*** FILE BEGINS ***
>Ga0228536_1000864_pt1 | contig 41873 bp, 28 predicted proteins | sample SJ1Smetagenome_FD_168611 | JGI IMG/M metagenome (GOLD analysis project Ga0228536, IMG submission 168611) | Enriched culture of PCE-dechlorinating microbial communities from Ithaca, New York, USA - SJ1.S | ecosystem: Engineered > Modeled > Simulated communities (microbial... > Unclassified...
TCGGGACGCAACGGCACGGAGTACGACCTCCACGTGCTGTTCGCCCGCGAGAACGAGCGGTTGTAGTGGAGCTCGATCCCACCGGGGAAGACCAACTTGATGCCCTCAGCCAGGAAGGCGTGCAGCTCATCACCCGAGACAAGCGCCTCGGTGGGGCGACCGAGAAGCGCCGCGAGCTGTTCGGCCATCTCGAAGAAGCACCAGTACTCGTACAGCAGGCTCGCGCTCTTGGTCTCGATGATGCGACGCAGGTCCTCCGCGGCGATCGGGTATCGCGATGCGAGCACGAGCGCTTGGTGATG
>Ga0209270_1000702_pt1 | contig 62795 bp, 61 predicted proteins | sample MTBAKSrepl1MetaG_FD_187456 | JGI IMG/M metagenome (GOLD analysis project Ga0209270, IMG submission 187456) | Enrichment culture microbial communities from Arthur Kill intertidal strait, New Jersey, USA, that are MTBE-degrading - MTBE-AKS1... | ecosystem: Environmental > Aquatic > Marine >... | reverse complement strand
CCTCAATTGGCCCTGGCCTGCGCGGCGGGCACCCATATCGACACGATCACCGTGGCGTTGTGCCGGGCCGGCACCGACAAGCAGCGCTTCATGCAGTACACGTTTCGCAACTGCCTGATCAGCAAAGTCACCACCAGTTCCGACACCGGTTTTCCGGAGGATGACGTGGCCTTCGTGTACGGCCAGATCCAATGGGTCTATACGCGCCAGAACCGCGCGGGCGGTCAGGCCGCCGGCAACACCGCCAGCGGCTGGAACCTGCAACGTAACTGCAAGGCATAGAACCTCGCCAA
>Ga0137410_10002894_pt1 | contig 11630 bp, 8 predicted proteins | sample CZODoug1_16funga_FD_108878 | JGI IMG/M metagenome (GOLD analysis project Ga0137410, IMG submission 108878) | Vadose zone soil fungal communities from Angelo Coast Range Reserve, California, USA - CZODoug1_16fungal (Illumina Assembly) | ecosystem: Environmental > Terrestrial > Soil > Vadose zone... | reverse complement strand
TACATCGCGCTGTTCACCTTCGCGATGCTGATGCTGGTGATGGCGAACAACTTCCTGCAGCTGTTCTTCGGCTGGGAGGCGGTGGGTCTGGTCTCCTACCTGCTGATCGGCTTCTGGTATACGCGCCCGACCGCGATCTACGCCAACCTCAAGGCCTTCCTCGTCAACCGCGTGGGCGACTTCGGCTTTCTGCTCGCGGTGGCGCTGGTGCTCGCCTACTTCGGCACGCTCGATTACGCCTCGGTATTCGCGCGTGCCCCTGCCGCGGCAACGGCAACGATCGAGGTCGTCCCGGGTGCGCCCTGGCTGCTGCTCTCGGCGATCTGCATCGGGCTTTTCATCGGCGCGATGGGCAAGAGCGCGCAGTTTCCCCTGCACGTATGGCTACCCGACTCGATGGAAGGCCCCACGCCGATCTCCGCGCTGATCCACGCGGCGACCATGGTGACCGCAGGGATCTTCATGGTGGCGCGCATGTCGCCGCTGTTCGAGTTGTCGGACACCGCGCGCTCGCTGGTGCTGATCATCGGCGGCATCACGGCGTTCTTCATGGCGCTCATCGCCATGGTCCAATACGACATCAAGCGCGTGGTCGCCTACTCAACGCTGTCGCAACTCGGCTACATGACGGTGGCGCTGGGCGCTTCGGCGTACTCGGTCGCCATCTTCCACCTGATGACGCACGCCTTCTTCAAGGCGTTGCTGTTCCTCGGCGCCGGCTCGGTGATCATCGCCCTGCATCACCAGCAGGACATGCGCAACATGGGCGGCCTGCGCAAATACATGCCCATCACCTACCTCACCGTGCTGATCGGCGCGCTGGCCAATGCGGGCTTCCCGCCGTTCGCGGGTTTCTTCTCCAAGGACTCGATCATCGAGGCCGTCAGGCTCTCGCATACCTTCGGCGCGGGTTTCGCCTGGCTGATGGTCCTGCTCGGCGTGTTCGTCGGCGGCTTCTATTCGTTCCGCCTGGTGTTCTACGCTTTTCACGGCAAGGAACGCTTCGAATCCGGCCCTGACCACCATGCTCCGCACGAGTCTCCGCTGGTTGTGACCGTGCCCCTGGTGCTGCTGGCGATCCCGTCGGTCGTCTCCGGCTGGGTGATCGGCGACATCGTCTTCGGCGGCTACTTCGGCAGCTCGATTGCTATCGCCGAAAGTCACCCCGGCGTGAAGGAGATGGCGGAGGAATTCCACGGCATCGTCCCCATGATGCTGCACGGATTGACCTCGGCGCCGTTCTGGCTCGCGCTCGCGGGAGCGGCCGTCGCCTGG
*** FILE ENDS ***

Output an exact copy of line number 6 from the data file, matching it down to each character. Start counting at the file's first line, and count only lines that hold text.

TACATCGCGCTGTTCACCTTCGCGATGCTGATGCTGGTGATGGCGAACAACTTCCTGCAGCTGTTCTTCGGCTGGGAGGCGGTGGGTCTGGTCTCCTACCTGCTGATCGGCTTCTGGTATACGCGCCCGACCGCGATCTACGCCAACCTCAAGGCCTTCCTCGTCAACCGCGTGGGCGACTTCGGCTTTCTGCTCGCGGTGGCGCTGGTGCTCGCCTACTTCGGCACGCTCGATTACGCCTCGGTATTCGCGCGTGCCCCTGCCGCGGCAACGGCAACGATCGAGGTCGTCCCGGGTGCGCCCTGGCTGCTGCTCTCGGCGATCTGCATCGGGCTTTTCATCGGCGCGATGGGCAAGAGCGCGCAGTTTCCCCTGCACGTATGGCTACCCGACTCGATGGAAGGCCCCACGCCGATCTCCGCGCTGATCCACGCGGCGACCATGGTGACCGCAGGGATCTTCATGGTGGCGCGCATGTCGCCGCTGTTCGAGTTGTCGGACACCGCGCGCTCGCTGGTGCTGATCATCGGCGGCATCACGGCGTTCTTCATGGCGCTCATCGCCATGGTCCAATACGACATCAAGCGCGTGGTCGCCTACTCAACGCTGTCGCAACTCGGCTACATGACGGTGGCGCTGGGCGCTTCGGCGTACTCGGTCGCCATCTTCCACCTGATGACGCACGCCTTCTTCAAGGCGTTGCTGTTCCTCGGCGCCGGCTCGGTGATCATCGCCCTGCATCACCAGCAGGACATGCGCAACATGGGCGGCCTGCGCAAATACATGCCCATCACCTACCTCACCGTGCTGATCGGCGCGCTGGCCAATGCGGGCTTCCCGCCGTTCGCGGGTTTCTTCTCCAAGGACTCGATCATCGAGGCCGTCAGGCTCTCGCATACCTTCGGCGCGGGTTTCGCCTGGCTGATGGTCCTGCTCGGCGTGTTCGTCGGCGGCTTCTATTCGTTCCGCCTGGTGTTCTACGCTTTTCACGGCAAGGAACGCTTCGAATCCGGCCCTGACCACCATGCTCCGCACGAGTCTCCGCTGGTTGTGACCGTGCCCCTGGTGCTGCTGGCGATCCCGTCGGTCGTCTCCGGCTGGGTGATCGGCGACATCGTCTTCGGCGGCTACTTCGGCAGCTCGATTGCTATCGCCGAAAGTCACCCCGGCGTGAAGGAGATGGCGGAGGAATTCCACGGCATCGTCCCCATGATGCTGCACGGATTGACCTCGGCGCCGTTCTGGCTCGCGCTCGCGGGAGCGGCCGTCGCCTGG